With the miraculous mid-career turnaround by Ryan Tannehill and the sheer dominance of Derrick Henry and A.J. Brown, the Titans have recently powered their way to AFC South supremacy. However, with the recent addition of Carson Wentz, the Colts have now surpassed the Titans. Last season, Indianapolis featured one of the league’s strongest offensive lines and defenses, but with the now-retired Phillip Rivers at quarterback, the Colts lacked the offensive power to keep up with stronger units such as the Buffalo Bills (the team they eventually lost to in the playoffs). Wentz was certainly disappointing last season as the starter for a dismal 4-11-1 Philadelphia Eagles team, but now with a much stronger offensive line in Indianapolis plus a reunion with Frank Reich—his offensive coordinator during his MVP caliber season in 2017—things are boding well for a rebound year. Fortunately for Wentz, the Titans look to regress after losing offensive coordinator Arthur Smith, who played a major role in flipping Tannehill’s career and leading the Titans offense to the levels that it reached last season. Tennessee also lost three of their top options in the passing game (Corey Davis, Jonnu Smith, and Adam Humphries) and several of their best defenders (Malcolm Butler, Jadeveon Clowney, and Kenny Vaccaro). While A.J Brown and Derrick Henry can certainly keep their offense afloat, should any one of them get injured, Tennessee will be in trouble.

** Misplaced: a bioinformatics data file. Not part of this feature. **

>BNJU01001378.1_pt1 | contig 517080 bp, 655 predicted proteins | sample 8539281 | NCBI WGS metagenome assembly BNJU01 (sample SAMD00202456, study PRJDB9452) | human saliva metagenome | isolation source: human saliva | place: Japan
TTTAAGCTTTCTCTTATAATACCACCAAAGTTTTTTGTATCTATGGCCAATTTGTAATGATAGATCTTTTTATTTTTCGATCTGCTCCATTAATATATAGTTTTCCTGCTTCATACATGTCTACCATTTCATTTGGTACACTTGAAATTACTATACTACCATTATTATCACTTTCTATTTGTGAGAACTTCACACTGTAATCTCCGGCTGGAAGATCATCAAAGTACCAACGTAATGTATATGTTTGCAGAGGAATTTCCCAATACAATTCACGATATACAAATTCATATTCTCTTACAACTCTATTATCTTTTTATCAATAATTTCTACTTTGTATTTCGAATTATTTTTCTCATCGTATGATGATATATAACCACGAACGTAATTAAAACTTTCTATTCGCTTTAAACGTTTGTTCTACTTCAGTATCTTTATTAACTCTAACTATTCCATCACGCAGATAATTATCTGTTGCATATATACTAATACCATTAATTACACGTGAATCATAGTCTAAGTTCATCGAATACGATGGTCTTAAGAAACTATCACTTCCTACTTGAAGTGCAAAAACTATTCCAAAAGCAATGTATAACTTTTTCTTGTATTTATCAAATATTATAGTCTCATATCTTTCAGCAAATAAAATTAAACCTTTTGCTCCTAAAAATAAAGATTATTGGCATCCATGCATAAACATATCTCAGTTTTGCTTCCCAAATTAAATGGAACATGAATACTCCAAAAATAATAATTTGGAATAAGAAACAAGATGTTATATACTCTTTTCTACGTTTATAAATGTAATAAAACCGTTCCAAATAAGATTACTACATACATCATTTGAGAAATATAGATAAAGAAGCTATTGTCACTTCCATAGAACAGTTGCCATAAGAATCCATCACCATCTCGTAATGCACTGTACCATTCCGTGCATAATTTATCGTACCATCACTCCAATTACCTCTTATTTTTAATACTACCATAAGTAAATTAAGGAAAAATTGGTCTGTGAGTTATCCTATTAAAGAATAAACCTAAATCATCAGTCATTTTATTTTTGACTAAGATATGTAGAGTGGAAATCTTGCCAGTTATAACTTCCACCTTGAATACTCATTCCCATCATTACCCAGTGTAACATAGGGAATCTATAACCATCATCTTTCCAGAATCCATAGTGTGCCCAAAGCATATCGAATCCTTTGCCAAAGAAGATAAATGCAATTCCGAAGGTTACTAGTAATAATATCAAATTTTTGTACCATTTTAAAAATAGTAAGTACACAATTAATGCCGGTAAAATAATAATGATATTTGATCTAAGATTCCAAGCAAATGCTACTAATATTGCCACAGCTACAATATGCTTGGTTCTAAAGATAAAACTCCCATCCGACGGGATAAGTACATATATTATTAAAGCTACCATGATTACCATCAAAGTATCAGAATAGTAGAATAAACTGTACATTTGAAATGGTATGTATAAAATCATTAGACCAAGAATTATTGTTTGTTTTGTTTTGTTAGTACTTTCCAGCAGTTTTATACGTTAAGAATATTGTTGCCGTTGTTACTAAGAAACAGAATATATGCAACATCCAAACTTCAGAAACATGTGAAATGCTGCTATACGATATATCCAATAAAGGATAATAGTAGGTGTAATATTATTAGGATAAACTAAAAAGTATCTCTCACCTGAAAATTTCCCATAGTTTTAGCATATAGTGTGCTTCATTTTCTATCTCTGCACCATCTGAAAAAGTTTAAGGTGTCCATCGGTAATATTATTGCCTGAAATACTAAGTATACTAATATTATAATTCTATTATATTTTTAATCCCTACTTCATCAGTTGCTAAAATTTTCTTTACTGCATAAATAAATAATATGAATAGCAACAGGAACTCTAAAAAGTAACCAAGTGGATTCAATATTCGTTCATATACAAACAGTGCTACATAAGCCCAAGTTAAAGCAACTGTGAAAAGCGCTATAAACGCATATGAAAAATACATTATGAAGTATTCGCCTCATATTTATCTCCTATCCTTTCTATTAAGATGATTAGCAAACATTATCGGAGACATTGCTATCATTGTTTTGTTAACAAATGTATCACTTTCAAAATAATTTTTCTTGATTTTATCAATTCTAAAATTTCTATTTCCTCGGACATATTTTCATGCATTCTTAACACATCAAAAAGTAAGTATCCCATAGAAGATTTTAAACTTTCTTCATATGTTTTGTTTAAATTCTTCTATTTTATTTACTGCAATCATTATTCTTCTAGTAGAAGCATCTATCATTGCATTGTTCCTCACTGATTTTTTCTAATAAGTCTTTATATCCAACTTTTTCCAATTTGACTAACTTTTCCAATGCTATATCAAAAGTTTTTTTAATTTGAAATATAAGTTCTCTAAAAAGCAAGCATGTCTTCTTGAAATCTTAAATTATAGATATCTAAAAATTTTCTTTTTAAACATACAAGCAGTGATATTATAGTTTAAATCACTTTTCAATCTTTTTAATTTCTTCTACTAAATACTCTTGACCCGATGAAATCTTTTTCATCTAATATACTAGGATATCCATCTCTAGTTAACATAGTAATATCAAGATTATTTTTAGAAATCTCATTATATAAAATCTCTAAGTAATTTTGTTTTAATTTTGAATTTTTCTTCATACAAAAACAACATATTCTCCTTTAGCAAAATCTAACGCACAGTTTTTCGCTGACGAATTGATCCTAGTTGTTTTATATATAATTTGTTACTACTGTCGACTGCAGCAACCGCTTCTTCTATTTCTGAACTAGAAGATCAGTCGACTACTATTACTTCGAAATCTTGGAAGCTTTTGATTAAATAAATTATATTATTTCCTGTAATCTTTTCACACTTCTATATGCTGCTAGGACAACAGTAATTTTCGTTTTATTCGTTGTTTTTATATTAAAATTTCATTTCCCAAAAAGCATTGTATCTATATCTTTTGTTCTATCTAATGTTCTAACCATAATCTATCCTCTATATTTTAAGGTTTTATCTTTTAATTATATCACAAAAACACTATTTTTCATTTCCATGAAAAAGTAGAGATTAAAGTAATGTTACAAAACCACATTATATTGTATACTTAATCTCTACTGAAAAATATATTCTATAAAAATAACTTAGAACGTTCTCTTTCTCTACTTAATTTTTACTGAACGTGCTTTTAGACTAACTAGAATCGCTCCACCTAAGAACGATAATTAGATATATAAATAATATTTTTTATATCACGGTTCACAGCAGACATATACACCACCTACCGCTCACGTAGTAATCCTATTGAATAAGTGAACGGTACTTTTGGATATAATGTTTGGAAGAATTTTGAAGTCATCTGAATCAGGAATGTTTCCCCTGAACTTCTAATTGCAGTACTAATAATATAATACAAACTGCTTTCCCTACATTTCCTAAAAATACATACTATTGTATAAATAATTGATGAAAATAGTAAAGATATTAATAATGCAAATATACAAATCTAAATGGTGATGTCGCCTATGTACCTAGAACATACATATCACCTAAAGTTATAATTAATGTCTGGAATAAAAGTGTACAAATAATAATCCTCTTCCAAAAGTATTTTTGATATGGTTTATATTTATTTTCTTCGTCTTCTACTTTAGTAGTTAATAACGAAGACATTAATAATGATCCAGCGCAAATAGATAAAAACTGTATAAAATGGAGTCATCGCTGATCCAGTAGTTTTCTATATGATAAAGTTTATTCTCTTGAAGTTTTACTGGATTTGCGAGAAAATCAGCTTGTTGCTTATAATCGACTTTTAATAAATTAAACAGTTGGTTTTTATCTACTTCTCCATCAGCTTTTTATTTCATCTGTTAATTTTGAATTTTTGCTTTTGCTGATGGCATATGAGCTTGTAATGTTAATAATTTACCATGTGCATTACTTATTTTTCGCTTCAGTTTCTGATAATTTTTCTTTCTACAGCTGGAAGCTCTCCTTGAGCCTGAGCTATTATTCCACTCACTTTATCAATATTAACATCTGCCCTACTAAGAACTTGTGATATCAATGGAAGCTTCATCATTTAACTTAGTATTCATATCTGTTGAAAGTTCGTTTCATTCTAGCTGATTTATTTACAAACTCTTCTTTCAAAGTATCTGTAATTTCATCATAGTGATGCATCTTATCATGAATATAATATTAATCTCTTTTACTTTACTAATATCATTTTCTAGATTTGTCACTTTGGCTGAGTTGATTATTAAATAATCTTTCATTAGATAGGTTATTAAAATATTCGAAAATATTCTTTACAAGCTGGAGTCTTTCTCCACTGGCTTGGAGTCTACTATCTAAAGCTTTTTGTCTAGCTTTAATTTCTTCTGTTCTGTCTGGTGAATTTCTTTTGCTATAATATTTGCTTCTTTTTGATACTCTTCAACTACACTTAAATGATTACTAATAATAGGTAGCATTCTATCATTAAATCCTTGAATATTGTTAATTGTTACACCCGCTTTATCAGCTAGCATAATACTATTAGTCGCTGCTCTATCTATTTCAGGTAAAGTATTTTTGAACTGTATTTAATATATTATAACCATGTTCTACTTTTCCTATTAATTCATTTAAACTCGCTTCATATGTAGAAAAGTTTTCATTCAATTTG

The Buccaneers are starting to become overrated:

Midway through last season, the Buccaneers were being counted out by many in the NFL as the team’s defense looked to be in pretty bad shape and Tom Brady seemed to finally show signs of age. Then, Tampa Bay went undefeated following their bye-week as Brady and the defense stepped up to lead the Bucs to a deep playoff run culminating in a dominant 31-9 Super Bowl win against the Chiefs. In the Super Bowl Tampa’s pass rushers pressured Patrick Mahomes on 52% of his drop backs—the most in the game’s  history. Tampa Bay has brought back their entire starting lineup from last season, and are already seen by many as the early Super Bowl favorites for next year. While it is certainly tempting to keep buying into this hype, the Buccaneers are likely due for some regression, as the team’s defense was playing over its head last postseason. While it has certainly been quite foolhardy to bet against Brady in the past, one must acknowledge that there is at least a chance that the soon-to-be 44 year old will finally fall off the cliff, or sustain the career-ending injury that many have projected for years. Brady’s age symbolizes much more of a risk than that of quarterbacks on other contending teams like Patrick Mahomes, Aaron Rodgers, or Josh Allen.